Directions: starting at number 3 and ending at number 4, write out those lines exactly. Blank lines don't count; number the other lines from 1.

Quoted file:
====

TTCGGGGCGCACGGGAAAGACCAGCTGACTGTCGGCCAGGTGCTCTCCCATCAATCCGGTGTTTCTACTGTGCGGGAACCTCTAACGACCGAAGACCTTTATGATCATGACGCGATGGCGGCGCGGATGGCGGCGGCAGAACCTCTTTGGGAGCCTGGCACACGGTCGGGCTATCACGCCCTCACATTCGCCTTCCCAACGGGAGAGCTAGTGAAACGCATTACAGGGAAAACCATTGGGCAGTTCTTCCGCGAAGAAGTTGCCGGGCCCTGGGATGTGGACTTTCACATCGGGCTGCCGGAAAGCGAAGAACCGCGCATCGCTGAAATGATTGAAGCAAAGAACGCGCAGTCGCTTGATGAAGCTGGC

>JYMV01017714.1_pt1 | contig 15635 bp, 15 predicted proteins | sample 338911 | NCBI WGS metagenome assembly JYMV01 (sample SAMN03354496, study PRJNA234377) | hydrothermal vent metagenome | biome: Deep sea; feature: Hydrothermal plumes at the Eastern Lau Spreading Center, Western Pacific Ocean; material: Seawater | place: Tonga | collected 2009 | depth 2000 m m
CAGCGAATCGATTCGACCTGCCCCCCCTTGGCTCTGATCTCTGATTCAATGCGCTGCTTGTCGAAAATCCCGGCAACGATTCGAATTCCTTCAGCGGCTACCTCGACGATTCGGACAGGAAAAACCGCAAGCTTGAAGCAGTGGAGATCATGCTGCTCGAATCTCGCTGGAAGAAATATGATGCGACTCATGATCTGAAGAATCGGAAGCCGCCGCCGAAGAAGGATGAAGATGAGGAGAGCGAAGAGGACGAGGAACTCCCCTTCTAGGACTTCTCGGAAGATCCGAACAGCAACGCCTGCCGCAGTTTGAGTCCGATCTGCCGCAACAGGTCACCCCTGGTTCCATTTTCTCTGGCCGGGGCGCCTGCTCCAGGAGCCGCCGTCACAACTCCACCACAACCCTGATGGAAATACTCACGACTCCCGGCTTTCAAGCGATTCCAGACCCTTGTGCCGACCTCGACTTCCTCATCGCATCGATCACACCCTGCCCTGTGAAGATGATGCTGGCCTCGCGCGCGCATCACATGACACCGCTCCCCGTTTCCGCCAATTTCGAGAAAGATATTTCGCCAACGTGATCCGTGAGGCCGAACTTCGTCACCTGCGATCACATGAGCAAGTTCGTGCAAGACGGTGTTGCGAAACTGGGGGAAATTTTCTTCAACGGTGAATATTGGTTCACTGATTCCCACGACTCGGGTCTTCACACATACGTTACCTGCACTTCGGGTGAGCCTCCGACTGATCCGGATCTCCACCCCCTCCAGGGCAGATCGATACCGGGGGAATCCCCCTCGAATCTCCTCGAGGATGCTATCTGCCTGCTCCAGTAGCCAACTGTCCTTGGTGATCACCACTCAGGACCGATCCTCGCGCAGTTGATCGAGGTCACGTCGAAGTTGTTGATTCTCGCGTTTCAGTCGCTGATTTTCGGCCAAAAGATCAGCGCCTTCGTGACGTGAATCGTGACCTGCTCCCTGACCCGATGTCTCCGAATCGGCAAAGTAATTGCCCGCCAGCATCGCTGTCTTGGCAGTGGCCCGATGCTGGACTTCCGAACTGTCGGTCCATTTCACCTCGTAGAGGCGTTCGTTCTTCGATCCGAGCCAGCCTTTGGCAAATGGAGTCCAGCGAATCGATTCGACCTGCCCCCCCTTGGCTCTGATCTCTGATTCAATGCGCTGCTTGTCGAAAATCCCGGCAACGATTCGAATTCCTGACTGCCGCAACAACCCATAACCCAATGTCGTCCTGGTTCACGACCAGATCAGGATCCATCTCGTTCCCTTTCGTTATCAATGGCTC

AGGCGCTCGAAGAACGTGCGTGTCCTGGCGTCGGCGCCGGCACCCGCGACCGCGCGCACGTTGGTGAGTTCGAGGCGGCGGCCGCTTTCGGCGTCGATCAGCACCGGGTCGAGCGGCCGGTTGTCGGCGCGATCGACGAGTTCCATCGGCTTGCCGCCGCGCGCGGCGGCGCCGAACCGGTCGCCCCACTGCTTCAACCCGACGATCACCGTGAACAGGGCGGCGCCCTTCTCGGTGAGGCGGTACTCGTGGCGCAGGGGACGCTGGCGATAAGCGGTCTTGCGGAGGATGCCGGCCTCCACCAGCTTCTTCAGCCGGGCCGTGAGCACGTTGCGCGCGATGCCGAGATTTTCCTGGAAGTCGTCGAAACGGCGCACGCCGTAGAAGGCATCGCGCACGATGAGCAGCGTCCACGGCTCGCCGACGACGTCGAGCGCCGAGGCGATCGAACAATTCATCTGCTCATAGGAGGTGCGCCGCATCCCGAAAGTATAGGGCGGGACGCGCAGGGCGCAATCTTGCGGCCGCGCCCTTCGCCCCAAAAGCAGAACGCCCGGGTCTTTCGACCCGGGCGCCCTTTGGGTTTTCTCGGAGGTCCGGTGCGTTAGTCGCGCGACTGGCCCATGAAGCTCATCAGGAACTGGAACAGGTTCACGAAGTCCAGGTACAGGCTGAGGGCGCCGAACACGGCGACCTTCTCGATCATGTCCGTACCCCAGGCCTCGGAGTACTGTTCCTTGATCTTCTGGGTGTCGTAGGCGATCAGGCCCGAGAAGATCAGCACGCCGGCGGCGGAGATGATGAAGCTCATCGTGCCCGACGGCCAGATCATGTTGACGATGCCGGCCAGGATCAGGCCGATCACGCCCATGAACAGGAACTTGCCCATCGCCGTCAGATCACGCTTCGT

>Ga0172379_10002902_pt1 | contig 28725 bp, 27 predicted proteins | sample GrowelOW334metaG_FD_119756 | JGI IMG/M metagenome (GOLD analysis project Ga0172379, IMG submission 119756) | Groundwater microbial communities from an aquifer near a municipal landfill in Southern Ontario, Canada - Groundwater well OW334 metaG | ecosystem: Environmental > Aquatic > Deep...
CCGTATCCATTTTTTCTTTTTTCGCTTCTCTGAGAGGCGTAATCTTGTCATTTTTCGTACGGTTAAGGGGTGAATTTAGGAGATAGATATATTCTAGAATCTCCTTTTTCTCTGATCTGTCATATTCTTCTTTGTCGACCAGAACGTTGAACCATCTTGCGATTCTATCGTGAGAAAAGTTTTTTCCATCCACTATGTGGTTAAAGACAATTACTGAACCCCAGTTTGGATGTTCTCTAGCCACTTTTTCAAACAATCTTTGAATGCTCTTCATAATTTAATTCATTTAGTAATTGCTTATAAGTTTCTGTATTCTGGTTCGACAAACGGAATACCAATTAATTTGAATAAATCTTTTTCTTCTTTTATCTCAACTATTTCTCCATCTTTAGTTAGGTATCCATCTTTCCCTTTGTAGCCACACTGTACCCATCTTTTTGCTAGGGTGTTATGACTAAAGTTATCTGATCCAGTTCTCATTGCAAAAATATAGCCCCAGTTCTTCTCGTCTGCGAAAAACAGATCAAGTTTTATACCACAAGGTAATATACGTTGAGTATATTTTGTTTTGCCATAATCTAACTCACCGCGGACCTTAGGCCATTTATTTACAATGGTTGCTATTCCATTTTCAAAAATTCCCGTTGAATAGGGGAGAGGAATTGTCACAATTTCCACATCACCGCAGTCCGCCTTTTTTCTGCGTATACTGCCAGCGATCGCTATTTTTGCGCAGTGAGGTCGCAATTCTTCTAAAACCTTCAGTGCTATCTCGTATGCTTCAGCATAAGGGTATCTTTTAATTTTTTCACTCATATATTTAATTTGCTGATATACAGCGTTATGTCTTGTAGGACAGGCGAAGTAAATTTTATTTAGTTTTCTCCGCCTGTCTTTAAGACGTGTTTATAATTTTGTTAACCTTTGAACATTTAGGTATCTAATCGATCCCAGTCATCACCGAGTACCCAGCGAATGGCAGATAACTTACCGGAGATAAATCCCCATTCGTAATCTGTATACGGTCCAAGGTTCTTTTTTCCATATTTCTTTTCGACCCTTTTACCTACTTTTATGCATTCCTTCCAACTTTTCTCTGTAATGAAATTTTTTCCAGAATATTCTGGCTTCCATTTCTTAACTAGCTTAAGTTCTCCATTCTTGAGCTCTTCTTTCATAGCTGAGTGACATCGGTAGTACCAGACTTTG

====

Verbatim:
CAGCGAATCGATTCGACCTGCCCCCCCTTGGCTCTGATCTCTGATTCAATGCGCTGCTTGTCGAAAATCCCGGCAACGATTCGAATTCCTTCAGCGGCTACCTCGACGATTCGGACAGGAAAAACCGCAAGCTTGAAGCAGTGGAGATCATGCTGCTCGAATCTCGCTGGAAGAAATATGATGCGACTCATGATCTGAAGAATCGGAAGCCGCCGCCGAAGAAGGATGAAGATGAGGAGAGCGAAGAGGACGAGGAACTCCCCTTCTAGGACTTCTCGGAAGATCCGAACAGCAACGCCTGCCGCAGTTTGAGTCCGATCTGCCGCAACAGGTCACCCCTGGTTCCATTTTCTCTGGCCGGGGCGCCTGCTCCAGGAGCCGCCGTCACAACTCCACCACAACCCTGATGGAAATACTCACGACTCCCGGCTTTCAAGCGATTCCAGACCCTTGTGCCGACCTCGACTTCCTCATCGCATCGATCACACCCTGCCCTGTGAAGATGATGCTGGCCTCGCGCGCGCATCACATGACACCGCTCCCCGTTTCCGCCAATTTCGAGAAAGATATTTCGCCAACGTGATCCGTGAGGCCGAACTTCGTCACCTGCGATCACATGAGCAAGTTCGTGCAAGACGGTGTTGCGAAACTGGGGGAAATTTTCTTCAACGGTGAATATTGGTTCACTGATTCCCACGACTCGGGTCTTCACACATACGTTACCTGCACTTCGGGTGAGCCTCCGACTGATCCGGATCTCCACCCCCTCCAGGGCAGATCGATACCGGGGGAATCCCCCTCGAATCTCCTCGAGGATGCTATCTGCCTGCTCCAGTAGCCAACTGTCCTTGGTGATCACCACTCAGGACCGATCCTCGCGCAGTTGATCGAGGTCACGTCGAAGTTGTTGATTCTCGCGTTTCAGTCGCTGATTTTCGGCCAAAAGATCAGCGCCTTCGTGACGTGAATCGTGACCTGCTCCCTGACCCGATGTCTCCGAATCGGCAAAGTAATTGCCCGCCAGCATCGCTGTCTTGGCAGTGGCCCGATGCTGGACTTCCGAACTGTCGGTCCATTTCACCTCGTAGAGGCGTTCGTTCTTCGATCCGAGCCAGCCTTTGGCAAATGGAGTCCAGCGAATCGATTCGACCTGCCCCCCCTTGGCTCTGATCTCTGATTCAATGCGCTGCTTGTCGAAAATCCCGGCAACGATTCGAATTCCTGACTGCCGCAACAACCCATAACCCAATGTCGTCCTGGTTCACGACCAGATCAGGATCCATCTCGTTCCCTTTCGTTATCAATGGCTC

AGGCGCTCGAAGAACGTGCGTGTCCTGGCGTCGGCGCCGGCACCCGCGACCGCGCGCACGTTGGTGAGTTCGAGGCGGCGGCCGCTTTCGGCGTCGATCAGCACCGGGTCGAGCGGCCGGTTGTCGGCGCGATCGACGAGTTCCATCGGCTTGCCGCCGCGCGCGGCGGCGCCGAACCGGTCGCCCCACTGCTTCAACCCGACGATCACCGTGAACAGGGCGGCGCCCTTCTCGGTGAGGCGGTACTCGTGGCGCAGGGGACGCTGGCGATAAGCGGTCTTGCGGAGGATGCCGGCCTCCACCAGCTTCTTCAGCCGGGCCGTGAGCACGTTGCGCGCGATGCCGAGATTTTCCTGGAAGTCGTCGAAACGGCGCACGCCGTAGAAGGCATCGCGCACGATGAGCAGCGTCCACGGCTCGCCGACGACGTCGAGCGCCGAGGCGATCGAACAATTCATCTGCTCATAGGAGGTGCGCCGCATCCCGAAAGTATAGGGCGGGACGCGCAGGGCGCAATCTTGCGGCCGCGCCCTTCGCCCCAAAAGCAGAACGCCCGGGTCTTTCGACCCGGGCGCCCTTTGGGTTTTCTCGGAGGTCCGGTGCGTTAGTCGCGCGACTGGCCCATGAAGCTCATCAGGAACTGGAACAGGTTCACGAAGTCCAGGTACAGGCTGAGGGCGCCGAACACGGCGACCTTCTCGATCATGTCCGTACCCCAGGCCTCGGAGTACTGTTCCTTGATCTTCTGGGTGTCGTAGGCGATCAGGCCCGAGAAGATCAGCACGCCGGCGGCGGAGATGATGAAGCTCATCGTGCCCGACGGCCAGATCATGTTGACGATGCCGGCCAGGATCAGGCCGATCACGCCCATGAACAGGAACTTGCCCATCGCCGTCAGATCACGCTTCGT